This page is part of the web mail archives of SRFI 57 from before July 7th, 2015. The new archives for SRFI 57 contain all messages, not just those from before July 7th, 2015.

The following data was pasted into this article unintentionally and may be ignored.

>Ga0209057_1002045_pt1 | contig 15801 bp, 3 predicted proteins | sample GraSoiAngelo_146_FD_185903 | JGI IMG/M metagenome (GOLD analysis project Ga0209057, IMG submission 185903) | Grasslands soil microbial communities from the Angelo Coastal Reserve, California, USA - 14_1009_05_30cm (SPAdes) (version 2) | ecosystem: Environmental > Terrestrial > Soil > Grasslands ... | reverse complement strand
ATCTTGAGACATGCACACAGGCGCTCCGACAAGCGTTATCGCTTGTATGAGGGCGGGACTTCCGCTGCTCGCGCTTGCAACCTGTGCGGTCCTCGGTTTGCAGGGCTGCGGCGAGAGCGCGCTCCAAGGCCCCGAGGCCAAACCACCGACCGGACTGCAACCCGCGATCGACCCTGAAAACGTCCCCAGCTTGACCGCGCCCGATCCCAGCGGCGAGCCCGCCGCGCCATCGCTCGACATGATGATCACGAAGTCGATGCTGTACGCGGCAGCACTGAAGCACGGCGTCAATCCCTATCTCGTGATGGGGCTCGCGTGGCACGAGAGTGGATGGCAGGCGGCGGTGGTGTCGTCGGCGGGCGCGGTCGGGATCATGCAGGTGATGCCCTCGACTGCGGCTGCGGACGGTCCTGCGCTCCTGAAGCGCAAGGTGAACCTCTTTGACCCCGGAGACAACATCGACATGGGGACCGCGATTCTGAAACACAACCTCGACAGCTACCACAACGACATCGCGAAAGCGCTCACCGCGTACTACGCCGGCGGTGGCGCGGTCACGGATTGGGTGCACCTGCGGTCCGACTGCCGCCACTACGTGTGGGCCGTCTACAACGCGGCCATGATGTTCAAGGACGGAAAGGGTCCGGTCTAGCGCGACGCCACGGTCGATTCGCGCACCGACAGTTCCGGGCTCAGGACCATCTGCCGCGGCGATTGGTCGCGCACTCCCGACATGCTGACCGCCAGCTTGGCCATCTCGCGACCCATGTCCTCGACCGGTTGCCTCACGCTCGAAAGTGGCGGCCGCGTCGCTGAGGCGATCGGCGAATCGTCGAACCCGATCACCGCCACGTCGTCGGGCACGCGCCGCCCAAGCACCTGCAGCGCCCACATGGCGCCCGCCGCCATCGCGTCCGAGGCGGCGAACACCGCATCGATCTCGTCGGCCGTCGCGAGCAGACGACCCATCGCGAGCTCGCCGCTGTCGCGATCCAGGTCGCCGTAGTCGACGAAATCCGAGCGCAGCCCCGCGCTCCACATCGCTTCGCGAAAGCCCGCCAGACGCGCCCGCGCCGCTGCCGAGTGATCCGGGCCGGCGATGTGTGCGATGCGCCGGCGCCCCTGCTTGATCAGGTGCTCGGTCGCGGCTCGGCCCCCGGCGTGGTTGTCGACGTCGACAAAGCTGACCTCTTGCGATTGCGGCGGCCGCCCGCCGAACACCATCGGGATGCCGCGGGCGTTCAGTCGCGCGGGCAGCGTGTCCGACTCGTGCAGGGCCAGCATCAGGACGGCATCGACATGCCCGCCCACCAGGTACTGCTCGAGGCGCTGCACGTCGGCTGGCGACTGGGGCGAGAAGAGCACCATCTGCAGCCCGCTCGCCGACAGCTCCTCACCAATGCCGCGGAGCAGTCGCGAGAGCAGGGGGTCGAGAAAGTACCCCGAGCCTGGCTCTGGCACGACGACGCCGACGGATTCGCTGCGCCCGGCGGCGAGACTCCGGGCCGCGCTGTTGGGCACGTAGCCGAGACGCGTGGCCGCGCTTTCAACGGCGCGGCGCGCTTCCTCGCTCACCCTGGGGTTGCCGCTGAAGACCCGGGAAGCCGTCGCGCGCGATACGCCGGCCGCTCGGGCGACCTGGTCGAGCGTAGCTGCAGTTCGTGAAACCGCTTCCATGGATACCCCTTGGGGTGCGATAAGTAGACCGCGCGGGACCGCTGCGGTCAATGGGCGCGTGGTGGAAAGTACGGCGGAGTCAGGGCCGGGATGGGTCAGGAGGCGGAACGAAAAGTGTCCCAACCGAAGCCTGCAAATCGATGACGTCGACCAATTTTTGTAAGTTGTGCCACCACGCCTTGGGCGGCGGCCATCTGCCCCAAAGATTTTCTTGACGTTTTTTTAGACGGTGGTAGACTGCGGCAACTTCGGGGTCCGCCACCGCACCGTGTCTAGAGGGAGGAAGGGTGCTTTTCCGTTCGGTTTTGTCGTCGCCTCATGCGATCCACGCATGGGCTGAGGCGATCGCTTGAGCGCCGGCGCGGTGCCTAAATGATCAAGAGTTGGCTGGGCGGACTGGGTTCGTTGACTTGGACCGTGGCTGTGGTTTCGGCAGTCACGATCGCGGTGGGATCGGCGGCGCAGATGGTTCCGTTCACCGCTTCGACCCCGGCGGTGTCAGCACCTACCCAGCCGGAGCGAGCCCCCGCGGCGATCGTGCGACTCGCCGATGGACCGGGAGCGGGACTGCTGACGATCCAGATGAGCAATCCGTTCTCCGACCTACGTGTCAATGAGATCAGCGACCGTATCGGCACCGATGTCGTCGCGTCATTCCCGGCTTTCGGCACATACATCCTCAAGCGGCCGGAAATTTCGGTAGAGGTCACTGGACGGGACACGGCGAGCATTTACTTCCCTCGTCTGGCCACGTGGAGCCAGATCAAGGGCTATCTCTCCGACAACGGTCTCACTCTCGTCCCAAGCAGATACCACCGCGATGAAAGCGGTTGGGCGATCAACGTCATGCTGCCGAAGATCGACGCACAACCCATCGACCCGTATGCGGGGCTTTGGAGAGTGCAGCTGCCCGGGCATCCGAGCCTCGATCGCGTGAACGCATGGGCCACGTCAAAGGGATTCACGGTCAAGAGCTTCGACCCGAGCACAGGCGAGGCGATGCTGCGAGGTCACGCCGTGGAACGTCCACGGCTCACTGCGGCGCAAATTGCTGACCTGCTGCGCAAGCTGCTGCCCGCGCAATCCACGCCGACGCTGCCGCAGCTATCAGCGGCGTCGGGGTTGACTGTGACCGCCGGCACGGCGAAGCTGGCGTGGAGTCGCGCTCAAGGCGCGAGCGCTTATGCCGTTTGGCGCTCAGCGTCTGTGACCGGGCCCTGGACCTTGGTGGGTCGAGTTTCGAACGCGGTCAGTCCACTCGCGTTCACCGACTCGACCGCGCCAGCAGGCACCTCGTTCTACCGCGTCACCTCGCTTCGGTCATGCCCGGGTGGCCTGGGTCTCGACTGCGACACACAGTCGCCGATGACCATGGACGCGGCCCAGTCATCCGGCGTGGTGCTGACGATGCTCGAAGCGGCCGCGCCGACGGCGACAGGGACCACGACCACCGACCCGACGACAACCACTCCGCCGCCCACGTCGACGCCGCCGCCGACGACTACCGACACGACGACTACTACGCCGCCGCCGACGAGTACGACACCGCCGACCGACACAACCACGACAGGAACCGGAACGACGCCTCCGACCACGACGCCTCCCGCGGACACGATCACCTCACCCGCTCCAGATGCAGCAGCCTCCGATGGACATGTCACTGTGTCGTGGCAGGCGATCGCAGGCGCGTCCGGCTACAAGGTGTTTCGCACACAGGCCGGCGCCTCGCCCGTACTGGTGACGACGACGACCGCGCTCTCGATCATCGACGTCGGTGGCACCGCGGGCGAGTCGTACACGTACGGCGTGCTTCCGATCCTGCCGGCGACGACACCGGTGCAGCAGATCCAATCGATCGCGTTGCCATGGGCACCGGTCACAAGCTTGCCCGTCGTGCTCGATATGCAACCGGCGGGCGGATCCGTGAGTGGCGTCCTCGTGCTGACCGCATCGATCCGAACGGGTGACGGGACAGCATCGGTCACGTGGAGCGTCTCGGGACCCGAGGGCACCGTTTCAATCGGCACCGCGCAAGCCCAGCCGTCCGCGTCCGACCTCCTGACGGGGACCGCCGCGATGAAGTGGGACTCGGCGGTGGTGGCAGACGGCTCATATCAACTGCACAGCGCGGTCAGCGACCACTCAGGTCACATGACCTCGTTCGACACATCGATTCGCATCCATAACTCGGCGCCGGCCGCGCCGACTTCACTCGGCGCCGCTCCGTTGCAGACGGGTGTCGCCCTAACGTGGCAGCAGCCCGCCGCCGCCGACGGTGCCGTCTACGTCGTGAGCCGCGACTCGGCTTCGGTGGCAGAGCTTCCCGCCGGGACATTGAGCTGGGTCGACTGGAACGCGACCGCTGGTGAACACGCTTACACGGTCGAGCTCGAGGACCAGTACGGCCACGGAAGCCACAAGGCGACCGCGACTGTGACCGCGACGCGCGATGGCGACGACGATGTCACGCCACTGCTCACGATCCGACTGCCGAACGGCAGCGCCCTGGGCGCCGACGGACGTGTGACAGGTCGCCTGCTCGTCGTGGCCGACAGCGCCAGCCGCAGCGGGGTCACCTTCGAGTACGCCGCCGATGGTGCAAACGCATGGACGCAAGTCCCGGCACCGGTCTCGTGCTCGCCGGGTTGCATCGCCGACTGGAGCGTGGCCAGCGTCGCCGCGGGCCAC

On Tue, 14 Sep 2004, Alex Shinn wrote: >At Mon, 13 Sep 2004 10:33:15 +0200, Felix Winkelmann wrote: >> That leads me to another issue: What about separate compilation? >> The problem is here that I might have two source-files, using the >> same record type, compiled separately in two different instances of >> the compiler. How can I make sure that >> >> ; a.scm >> >> (define-record foo ...) >> >> ; b.scm >> >> (define-record foo ...) >> >> Refer to the same type? > My assumption would be that they in fact refer to different types, and > if you wanted both to refer to the same foo definition then you would > refactor that into c.scm. This is based on treated records as (at > least potentially) first class objects, as opposed to C where they are > simple header declarations and it doesn't matter how often you > redefine them. My assumption is that, if these two definitions occur in the same lexical scope (or both at top level), they are an error. Implementations may signal an error or assign it some random semantics (probably by treating the second form as mutation rather than definition). If they occur in disjoint lexical scopes, they refer to different types, both named "foo". And if one occurs inside the other, it creates a local definition for "foo" that shadows the one in the larger scope. We don't really have a firm model yet for the top-level namespace in separate compilation, and issues like this make it show. There are many configuration sublanguages for managing top-level namespace in different implementations: usually "export" or "provide" or something designates things to go into the top level namespace, and other definitions in a file are handled as though in a "let" statement having the file beginning and ending be the open and close parens. Bear